In 2011, my mom passed away from liver failure after battling autoimmune hepatitis for many years. In her memory, I am using various ocean races to raise awareness for autoimmune hepatitis and to raise money for research in order to help find a cure.
Autoimmune hepatitis is a chronic liver disease that affects an estimated 200,000 people in the U.S. and Canada. Much is still unknown about the disease, but it can be fatal if undetected and left untreated. Currently, there is no clear cause for the disease nor is it curable, but with your support and through continuing research a cure can be found.
Support the American Liver Foundation and help
find a cure for autoimmune hepatitis
What is autoimmune hepatitis?
Autoimmune hepatitis is a disease in which the body’s own immune system attacks the liver and causes it to become inflamed. The disease is chronic, meaning it lasts many years. If untreated, it can lead to cirrhosis and liver failure. There is currently no known cure for autoimmune hepatitis.
What causes autoimmune hepatitis?
Your immune system normally attacks bacteria, viruses and other invading organisms. It is not supposed to attack your own cells; if it does, the response is called autoimmunity. In autoimmune hepatitis, your immune system attacks your liver cells, causing long-term inflammation and liver damage. Scientists don’t know why the body attacks itself in this way, although heredity and prior infections may play a role.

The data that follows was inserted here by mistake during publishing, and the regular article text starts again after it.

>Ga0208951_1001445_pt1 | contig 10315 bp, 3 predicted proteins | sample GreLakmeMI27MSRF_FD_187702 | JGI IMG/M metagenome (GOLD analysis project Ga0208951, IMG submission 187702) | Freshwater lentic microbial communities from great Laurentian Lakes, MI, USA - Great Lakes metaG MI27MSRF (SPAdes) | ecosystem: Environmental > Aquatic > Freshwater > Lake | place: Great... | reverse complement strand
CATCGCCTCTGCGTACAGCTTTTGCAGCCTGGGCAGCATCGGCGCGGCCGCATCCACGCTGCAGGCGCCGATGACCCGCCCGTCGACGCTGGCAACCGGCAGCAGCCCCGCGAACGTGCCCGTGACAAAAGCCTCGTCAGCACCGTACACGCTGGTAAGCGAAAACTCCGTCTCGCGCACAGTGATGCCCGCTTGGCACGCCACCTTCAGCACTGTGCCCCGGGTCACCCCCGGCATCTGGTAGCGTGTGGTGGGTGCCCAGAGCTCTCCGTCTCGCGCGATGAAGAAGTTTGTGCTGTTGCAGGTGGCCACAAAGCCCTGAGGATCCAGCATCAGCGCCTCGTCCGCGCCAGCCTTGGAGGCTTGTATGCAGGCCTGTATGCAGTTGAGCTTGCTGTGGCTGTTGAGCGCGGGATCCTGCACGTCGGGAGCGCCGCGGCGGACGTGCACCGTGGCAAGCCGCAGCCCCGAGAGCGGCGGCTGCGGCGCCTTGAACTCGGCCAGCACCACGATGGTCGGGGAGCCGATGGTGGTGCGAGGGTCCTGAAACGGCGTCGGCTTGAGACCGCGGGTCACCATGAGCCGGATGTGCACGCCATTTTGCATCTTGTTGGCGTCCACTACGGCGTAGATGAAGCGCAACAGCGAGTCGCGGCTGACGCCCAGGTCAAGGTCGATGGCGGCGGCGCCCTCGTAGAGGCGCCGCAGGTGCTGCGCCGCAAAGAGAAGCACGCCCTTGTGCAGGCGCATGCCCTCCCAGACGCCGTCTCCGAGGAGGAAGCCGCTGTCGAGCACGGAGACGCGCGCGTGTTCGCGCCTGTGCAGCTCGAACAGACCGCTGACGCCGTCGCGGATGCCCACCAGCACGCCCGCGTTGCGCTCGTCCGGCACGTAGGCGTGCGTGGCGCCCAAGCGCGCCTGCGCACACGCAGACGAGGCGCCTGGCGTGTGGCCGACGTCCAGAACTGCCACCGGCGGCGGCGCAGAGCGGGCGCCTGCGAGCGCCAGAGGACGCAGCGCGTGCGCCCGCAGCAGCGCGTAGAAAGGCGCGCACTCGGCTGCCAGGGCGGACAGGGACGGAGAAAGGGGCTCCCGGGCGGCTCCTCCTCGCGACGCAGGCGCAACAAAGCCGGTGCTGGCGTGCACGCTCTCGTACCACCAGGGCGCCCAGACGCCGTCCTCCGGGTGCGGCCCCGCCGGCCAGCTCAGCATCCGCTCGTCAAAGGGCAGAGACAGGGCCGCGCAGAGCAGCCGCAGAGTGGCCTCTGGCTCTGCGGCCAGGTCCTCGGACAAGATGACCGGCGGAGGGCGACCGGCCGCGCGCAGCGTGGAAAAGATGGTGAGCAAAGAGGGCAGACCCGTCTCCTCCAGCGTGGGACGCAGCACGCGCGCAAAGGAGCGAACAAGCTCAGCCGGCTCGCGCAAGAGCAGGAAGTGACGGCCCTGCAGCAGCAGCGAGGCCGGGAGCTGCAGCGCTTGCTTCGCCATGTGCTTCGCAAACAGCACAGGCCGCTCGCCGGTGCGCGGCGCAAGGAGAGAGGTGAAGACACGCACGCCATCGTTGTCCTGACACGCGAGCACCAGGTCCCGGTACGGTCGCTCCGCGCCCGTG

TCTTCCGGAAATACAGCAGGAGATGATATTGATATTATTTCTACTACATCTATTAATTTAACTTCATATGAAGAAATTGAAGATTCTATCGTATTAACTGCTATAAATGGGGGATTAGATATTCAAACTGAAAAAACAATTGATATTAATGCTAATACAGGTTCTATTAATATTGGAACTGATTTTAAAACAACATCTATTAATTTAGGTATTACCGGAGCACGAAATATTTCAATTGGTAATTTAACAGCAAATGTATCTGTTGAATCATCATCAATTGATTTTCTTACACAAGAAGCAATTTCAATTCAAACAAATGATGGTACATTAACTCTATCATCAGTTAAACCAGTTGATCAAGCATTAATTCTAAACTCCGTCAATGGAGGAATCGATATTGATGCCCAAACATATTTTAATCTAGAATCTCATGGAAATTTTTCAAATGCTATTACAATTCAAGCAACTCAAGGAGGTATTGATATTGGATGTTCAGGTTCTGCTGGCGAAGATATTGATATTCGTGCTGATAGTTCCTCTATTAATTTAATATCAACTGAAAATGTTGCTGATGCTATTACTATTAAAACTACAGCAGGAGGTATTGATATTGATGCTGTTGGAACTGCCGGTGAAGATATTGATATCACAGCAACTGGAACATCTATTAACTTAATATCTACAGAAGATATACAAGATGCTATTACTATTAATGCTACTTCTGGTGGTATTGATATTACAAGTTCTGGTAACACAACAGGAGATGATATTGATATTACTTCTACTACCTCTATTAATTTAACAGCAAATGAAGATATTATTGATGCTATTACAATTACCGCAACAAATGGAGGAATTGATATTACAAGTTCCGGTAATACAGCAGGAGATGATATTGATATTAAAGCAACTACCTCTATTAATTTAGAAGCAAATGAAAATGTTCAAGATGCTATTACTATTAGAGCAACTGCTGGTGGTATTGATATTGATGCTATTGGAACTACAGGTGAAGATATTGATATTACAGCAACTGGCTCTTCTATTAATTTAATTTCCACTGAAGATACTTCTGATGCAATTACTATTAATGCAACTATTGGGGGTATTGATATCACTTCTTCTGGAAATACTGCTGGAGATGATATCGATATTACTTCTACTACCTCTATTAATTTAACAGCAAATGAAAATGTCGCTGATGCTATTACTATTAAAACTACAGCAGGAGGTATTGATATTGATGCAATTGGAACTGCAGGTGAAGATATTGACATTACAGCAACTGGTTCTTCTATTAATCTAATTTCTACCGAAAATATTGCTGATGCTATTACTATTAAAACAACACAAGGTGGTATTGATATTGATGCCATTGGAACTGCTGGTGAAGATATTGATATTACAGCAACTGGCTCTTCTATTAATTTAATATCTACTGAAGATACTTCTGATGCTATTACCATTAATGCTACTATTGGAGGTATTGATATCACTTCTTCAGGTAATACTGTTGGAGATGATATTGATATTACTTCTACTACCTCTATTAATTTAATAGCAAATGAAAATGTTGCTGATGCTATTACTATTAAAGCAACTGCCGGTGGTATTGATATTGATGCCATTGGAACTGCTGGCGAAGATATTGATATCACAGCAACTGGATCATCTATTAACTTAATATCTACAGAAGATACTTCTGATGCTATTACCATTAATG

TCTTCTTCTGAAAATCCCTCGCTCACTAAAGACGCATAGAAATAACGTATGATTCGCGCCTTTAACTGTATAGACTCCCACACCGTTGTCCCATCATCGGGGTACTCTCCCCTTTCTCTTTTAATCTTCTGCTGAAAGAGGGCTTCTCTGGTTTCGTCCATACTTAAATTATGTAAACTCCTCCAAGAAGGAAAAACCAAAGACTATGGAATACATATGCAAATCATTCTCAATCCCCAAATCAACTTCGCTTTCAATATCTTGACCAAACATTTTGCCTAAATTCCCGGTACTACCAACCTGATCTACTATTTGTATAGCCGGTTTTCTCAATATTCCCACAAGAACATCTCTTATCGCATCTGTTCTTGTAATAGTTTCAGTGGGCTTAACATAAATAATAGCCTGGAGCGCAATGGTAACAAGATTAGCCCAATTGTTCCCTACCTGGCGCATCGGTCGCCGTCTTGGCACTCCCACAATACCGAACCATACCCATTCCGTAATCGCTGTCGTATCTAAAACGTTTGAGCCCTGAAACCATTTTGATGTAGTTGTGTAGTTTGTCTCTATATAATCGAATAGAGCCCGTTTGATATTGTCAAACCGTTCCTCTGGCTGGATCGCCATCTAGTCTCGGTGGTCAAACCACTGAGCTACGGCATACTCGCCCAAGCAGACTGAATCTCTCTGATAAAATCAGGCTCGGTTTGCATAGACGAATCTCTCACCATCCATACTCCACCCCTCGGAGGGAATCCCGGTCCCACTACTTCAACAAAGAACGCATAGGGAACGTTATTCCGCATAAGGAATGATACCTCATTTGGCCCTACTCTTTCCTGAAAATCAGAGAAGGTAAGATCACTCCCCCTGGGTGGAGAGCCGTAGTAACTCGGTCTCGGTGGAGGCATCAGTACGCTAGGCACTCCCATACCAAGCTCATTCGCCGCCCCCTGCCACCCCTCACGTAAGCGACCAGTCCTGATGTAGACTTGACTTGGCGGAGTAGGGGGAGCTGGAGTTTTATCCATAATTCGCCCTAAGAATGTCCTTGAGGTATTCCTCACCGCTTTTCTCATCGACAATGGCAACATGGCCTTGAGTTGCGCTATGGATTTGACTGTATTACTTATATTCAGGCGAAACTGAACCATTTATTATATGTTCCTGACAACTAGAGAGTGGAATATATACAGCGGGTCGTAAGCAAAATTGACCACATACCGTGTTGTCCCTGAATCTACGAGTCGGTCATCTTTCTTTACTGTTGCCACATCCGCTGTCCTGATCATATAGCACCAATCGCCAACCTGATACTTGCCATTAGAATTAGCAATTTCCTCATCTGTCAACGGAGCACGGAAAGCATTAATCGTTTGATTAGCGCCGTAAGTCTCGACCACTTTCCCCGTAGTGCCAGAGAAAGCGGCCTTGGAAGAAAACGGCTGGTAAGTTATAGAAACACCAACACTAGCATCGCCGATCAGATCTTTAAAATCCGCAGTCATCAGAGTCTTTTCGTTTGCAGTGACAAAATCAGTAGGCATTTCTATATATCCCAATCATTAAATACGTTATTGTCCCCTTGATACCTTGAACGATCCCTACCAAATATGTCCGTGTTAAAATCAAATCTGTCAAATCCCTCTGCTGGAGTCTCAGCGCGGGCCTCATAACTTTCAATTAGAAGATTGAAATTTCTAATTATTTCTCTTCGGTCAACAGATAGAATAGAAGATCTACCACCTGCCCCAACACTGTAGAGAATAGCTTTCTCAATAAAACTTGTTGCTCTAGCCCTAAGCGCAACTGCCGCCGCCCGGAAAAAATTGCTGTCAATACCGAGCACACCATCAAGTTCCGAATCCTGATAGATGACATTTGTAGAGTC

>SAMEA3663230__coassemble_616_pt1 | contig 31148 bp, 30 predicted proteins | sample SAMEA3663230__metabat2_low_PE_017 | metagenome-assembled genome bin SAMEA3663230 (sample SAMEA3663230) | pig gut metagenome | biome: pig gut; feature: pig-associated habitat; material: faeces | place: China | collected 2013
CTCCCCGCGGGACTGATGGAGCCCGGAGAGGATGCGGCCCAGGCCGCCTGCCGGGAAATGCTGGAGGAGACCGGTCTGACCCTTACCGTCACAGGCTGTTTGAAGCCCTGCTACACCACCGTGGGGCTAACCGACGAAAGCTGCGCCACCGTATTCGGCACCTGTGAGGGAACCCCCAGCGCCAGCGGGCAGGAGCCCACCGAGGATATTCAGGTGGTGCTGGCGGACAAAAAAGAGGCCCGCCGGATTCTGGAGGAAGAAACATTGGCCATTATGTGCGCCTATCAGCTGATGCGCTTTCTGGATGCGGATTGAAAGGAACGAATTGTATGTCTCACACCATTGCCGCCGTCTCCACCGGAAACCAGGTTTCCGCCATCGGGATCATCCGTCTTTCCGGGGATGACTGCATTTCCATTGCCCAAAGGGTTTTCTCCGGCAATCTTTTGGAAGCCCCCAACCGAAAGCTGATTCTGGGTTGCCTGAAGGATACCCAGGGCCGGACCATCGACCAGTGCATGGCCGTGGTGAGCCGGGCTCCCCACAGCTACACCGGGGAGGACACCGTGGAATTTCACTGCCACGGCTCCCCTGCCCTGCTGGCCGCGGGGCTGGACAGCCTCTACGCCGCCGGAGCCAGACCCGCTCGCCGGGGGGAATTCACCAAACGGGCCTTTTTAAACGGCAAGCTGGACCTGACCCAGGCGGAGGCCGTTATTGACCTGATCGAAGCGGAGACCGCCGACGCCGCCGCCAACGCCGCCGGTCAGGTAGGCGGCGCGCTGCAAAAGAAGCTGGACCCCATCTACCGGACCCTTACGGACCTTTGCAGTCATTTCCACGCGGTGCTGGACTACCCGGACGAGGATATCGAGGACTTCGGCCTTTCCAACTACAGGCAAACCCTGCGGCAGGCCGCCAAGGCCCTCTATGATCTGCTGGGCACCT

Who is at risk for autoimmune hepatitis?
About 70 percent of people with autoimmune hepatitis are women, usually between the ages of 15 and 40. Many people with this disease also have other autoimmune diseases, including type 1 diabetes, thyroiditis (inflammation of the thyroid gland), ulcerative colitis (inflammation of the colon), vitiligo (patchy loss of skin pigmentation), or Sjogren’s syndrome (dry eyes and dry mouth).
What are the symptoms of autoimmune hepatitis?
Some of the symptoms include:
- abdominal discomfort
- aching joints
- jaundice (yellowing of the skin and whites of the eyes)
- enlarged liver
- nausea and/or vomiting
- loss of appetite
- dark urine
How is autoimmune hepatitis diagnosed?
Autoimmune hepatitis often occurs suddenly. Initially, you may feel like you have a mild case of the flu. To confirm a diagnosis of autoimmune hepatitis, your doctor will use blood tests and a liver biopsy, in which a sample of liver tissue is removed with a needle for examination in a laboratory.
If you suspect that you or a loved one may have autoimmune hepatitis, please see your doctor. The earlier the disease is diagnosed, the better it can be managed and the higher the long-term survival rate will be.
Source: American Liver Foundation